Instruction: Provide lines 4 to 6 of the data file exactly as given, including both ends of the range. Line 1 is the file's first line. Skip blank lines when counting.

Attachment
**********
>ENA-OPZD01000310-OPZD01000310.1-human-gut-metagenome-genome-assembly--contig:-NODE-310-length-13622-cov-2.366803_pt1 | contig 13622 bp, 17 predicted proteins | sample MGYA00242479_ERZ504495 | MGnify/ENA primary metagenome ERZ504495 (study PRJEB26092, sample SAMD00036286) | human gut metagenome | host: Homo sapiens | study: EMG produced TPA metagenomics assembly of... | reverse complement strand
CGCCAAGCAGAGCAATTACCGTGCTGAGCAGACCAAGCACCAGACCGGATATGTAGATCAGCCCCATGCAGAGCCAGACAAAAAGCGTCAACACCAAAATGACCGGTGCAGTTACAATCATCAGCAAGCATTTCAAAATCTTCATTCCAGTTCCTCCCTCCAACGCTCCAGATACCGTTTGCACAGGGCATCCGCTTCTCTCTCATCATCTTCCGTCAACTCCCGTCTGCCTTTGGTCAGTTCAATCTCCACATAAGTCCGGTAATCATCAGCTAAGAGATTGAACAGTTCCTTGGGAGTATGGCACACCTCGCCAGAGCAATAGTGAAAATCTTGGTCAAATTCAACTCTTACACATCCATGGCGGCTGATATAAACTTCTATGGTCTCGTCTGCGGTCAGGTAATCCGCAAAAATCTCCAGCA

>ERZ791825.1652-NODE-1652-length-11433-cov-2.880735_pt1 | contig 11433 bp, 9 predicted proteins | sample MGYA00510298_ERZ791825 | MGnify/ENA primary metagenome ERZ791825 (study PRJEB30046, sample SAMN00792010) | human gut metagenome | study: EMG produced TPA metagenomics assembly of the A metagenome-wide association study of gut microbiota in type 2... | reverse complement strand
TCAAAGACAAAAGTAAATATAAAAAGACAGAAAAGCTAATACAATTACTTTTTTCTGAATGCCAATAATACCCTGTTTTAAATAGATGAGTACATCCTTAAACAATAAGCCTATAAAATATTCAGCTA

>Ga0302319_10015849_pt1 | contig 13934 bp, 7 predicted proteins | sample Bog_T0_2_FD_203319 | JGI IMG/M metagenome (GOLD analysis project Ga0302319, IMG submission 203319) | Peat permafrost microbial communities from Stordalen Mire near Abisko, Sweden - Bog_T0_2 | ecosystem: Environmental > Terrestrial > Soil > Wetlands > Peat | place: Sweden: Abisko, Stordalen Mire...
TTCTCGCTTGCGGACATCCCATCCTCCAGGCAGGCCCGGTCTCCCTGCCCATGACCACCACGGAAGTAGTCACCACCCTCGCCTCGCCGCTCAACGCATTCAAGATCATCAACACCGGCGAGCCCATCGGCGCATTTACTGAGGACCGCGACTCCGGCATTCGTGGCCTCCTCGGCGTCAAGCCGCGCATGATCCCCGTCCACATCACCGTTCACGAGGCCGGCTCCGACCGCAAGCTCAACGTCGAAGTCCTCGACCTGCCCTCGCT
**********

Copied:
TCAAAGACAAAAGTAAATATAAAAAGACAGAAAAGCTAATACAATTACTTTTTTCTGAATGCCAATAATACCCTGTTTTAAATAGATGAGTACATCCTTAAACAATAAGCCTATAAAATATTCAGCTA

>Ga0302319_10015849_pt1 | contig 13934 bp, 7 predicted proteins | sample Bog_T0_2_FD_203319 | JGI IMG/M metagenome (GOLD analysis project Ga0302319, IMG submission 203319) | Peat permafrost microbial communities from Stordalen Mire near Abisko, Sweden - Bog_T0_2 | ecosystem: Environmental > Terrestrial > Soil > Wetlands > Peat | place: Sweden: Abisko, Stordalen Mire...
TTCTCGCTTGCGGACATCCCATCCTCCAGGCAGGCCCGGTCTCCCTGCCCATGACCACCACGGAAGTAGTCACCACCCTCGCCTCGCCGCTCAACGCATTCAAGATCATCAACACCGGCGAGCCCATCGGCGCATTTACTGAGGACCGCGACTCCGGCATTCGTGGCCTCCTCGGCGTCAAGCCGCGCATGATCCCCGTCCACATCACCGTTCACGAGGCCGGCTCCGACCGCAAGCTCAACGTCGAAGTCCTCGACCTGCCCTCGCT